What is vodka made from? A better question might be, what isn’t it made from? Vodka was traditionally distilled from fermented cereal grains like wheat, sorghum, or rye, then diluted with pure water. It has also been made from other cereals, vegetables, and fruit such as corn, potatoes, and apples. Anything that can be converted to sugar from carbohydrates can be made into vodka.
In the past, most distillers aimed to create a flavorless liquid with a smooth mouthfeel, but in the wake of the rising popularity of other white spirits like gin and tequila, many makers are allowing the flavor of the base to poke through or are adding botanicals during fermentation or distilling to create more complex aromas than you might expect from a neutral spirit.
Vodka Market Trends
Vodka is the top selling spirit in the U.S., both in revenue and in volume, according to a 2023 economic report by DISCUS. The trend towards premiumization of spirits has led to differentiation. DISCUS also reports that the super premium category of vodkas is fastest growing, with flavored vodkas accounting for around 22% of all vodkas sold. Even RTD seltzer champion White Claw has entered the vodka game, with a collection of their most popular seltzer flavors in spirit form.
9 Noteworthy Ingredients for Vodka
The following selection of vodkas made from all manner of bases does not include examples from the insanely popular flavored vodka category. Instead, we are highlighting vodkas with unique and exciting origins that add subtle complexity to vodka sipped neat or in classic and contemporary cocktails. Here are 9 ingredients that are used to make vodka, and a recommended bottle from each.
Chris Frederick and Damola Timeyin founded Spearhead Spirits in 2021 to promote and celebrate Africa’s native culture and natural resources. Made in KwaZulu Natal, SouthAfrica with African sugar cane, their Vusa Vodka drinks smooth with a bare hint of sweetness.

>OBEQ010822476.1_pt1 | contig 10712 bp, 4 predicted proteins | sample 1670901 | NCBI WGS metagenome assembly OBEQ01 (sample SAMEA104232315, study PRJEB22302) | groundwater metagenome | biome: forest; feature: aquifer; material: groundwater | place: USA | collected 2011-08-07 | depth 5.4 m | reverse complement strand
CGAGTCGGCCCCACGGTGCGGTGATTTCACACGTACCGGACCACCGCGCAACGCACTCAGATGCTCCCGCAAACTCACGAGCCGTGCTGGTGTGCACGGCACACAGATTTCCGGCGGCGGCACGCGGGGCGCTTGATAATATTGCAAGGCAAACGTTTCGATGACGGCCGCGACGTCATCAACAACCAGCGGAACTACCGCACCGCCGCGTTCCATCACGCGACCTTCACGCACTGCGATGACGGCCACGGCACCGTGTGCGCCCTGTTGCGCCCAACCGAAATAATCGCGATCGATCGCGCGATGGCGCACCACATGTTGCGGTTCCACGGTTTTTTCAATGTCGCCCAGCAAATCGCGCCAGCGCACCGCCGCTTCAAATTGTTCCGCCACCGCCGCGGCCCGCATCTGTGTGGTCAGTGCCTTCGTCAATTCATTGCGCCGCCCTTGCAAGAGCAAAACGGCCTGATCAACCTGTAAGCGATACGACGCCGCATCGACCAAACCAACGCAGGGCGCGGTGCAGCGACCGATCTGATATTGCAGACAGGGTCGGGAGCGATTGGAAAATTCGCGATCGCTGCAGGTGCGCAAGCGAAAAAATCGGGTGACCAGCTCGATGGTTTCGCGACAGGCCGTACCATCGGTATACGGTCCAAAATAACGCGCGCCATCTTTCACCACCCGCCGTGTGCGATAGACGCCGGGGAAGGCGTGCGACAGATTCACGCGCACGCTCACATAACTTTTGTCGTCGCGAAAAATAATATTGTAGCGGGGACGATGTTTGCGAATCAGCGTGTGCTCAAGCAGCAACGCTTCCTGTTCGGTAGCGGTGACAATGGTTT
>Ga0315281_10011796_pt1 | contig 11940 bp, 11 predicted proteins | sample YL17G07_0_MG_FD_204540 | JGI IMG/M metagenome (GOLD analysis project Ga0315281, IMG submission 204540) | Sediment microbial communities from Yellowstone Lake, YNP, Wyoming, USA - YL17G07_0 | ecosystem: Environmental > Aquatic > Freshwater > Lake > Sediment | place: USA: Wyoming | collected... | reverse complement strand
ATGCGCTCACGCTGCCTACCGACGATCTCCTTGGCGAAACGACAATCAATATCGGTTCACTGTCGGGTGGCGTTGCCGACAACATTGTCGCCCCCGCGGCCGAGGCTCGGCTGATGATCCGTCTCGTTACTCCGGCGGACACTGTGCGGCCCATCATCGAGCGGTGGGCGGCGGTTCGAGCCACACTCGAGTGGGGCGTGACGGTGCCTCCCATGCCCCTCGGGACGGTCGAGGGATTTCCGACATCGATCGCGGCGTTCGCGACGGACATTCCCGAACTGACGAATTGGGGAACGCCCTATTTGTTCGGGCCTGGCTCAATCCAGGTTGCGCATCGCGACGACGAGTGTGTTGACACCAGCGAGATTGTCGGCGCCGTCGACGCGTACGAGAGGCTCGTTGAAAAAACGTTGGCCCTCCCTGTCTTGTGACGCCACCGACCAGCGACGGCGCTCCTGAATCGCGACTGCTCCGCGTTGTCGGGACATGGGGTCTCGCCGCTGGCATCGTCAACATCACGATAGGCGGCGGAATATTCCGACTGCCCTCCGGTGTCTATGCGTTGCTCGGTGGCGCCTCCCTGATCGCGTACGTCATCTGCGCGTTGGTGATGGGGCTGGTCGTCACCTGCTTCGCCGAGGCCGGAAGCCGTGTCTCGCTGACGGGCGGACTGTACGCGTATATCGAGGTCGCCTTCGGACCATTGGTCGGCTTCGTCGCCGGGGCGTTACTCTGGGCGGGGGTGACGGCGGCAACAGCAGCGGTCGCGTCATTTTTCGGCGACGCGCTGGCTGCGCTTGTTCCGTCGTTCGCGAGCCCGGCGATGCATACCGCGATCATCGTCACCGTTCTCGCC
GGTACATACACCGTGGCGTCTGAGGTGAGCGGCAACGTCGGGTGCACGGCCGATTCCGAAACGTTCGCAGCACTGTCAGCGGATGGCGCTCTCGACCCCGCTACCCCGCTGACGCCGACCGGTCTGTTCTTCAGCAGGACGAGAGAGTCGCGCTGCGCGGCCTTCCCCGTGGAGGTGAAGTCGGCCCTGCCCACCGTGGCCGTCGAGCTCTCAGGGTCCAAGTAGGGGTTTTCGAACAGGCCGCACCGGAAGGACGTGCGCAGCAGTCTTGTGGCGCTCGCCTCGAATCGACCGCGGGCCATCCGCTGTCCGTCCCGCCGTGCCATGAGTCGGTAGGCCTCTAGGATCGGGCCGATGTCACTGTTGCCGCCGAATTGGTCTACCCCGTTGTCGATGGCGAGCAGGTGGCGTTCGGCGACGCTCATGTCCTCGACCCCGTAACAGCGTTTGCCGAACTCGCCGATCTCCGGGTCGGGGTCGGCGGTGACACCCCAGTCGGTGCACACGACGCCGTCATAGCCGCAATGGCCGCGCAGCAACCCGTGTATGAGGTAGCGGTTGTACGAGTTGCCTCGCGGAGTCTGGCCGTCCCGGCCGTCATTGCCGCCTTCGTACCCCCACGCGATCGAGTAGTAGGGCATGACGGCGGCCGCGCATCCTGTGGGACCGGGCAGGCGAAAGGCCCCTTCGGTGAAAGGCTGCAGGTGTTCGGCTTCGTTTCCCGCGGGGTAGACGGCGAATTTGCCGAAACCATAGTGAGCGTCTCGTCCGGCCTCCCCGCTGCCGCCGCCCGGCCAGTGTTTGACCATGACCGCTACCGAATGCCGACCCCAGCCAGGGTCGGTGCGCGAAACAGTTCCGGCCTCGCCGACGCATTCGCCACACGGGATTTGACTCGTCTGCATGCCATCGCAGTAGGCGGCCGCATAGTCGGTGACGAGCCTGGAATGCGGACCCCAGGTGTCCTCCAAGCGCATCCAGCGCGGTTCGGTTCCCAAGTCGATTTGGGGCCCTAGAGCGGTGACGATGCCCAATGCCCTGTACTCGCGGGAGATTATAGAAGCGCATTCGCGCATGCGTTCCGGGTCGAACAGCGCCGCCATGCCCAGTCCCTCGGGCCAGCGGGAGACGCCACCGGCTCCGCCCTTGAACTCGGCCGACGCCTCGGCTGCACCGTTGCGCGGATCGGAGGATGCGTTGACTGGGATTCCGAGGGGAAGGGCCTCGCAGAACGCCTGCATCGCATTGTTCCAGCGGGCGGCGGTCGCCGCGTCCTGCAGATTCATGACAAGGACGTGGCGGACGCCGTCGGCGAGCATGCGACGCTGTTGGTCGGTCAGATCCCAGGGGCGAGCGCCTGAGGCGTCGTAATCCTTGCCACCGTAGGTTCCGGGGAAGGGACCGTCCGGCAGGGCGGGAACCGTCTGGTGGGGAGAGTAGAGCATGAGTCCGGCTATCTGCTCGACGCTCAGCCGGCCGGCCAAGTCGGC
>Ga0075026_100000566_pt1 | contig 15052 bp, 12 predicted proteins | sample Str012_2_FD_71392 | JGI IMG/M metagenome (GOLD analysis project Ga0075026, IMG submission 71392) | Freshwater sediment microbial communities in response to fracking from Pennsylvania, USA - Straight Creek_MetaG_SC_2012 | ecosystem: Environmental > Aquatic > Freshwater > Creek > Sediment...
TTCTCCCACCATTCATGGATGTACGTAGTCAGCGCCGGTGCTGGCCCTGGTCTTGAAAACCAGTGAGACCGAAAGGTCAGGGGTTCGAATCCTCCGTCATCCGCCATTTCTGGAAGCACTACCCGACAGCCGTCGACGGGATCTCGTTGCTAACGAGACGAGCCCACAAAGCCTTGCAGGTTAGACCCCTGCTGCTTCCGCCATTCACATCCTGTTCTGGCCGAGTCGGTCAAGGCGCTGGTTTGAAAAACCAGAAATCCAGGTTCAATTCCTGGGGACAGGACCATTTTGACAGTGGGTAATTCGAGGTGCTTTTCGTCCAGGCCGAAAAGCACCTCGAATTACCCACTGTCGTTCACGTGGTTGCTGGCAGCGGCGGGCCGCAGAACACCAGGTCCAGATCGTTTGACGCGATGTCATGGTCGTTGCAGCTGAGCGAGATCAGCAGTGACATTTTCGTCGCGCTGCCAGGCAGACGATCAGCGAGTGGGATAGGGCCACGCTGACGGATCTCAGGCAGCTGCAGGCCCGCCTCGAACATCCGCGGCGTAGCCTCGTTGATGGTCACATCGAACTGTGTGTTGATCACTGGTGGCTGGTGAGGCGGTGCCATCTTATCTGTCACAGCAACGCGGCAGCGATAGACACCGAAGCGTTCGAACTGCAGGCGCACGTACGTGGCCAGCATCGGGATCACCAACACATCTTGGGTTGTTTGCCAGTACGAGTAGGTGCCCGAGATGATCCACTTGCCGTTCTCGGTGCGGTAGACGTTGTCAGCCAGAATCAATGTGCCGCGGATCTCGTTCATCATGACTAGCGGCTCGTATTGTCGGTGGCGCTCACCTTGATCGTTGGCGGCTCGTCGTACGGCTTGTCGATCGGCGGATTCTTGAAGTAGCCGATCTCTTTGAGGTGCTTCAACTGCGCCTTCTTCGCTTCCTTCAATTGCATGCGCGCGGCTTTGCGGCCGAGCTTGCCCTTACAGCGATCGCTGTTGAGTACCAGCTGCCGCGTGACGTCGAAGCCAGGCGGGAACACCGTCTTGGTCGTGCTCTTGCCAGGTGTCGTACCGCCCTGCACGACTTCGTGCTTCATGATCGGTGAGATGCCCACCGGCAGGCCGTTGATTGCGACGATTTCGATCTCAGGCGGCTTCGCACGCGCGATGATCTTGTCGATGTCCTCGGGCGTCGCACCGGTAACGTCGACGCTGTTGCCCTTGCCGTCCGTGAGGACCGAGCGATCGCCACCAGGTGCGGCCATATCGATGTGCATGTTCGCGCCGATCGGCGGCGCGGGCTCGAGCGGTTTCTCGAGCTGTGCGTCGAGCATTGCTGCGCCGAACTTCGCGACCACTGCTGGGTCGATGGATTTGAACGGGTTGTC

Remember quinoa, the OG superfood? QURI Vodka proudly celebrates the ancient grain of the Peruvian Andes mountains in their delicately nutty, silken spirit. Quri gives a percent of profits to Peruvian Hearts, a charity that helps Andean women that grow up alongside the grain.
Spring water from the Austrian Alps and non-GMO ancient ryes lend purity and spice to Neft Vodka, an aromatic, yet clean spirit. Distiller Erik Chapman starts the distilling process in copper pots, then “bottles” the liquid in eye-catching (and recyclable) tin and aluminum barrels that reflect the oil drums from founder Ekaterina Kuzmina’s family roots in Siberian oil. Neft was a 2020 silver winner in the 2020 New York International Spirits Competition.
Crisp and mildly fruity, Ciroc Vodka originated in Southwest France in 2001 at Maison Villevert, a renowned spirits house with roots in the Cognac industry. Their grape based vodka took off and remains one of the top performers of the ultra premium sector.
Kastra Elion starts with hand-picked olives from the Nafpaktos region of Greece that are mixed with grains and fermented, distilled, then combined with spring water for a buttery, pleasantly briny result. Keep the bottle in the freezer to enjoy frosty and neat.
J. T. Meleck Louisiana Rice Vodka comes from fifth generation rice farmers in Louisiana who decided to make a grain-to-glass vodka in 2018. Its cereal-y, earthily complex character reminds us of white whiskey, making it perfect for the brown spirits lover who wants to dabble on the lighter side.
Harridan Vodka founder Bridgette Taylor makes this overproof spirit with local, NY State organic corn, and bottles it in hand blown glass from Mexico. While corn liquor can taste cloying, Taylor’s has a rich corn flavor more reminiscent of toasted masa. Pair it with citrus to make it shine–in a vodka soda with a lime wedge or a fresh take on a Vodka Collins.
Distilled from actual new potatoes (not flakes or starch), Polish import Vestal Vodka brings the terroir of Poland’s beloved potato to this award-winning bottle. Make this your martini vodka–or try it in a Vodka Gibson with a pickled cocktail onion for a perfect produce match.
New Zealand import Broken Shed Vodka combines pure waters from the North and South Islands with a whey distillate. The clean, sweet, lactic flavor of this natural by-product of the country’s renowned cheese and dairy industry really shows up in the smooth spirit. Terrific on the rocks, or try it in a White Russian, the dude abides.
This article originally appeared on Alcohol Professor and was syndicated by MediaFeed.
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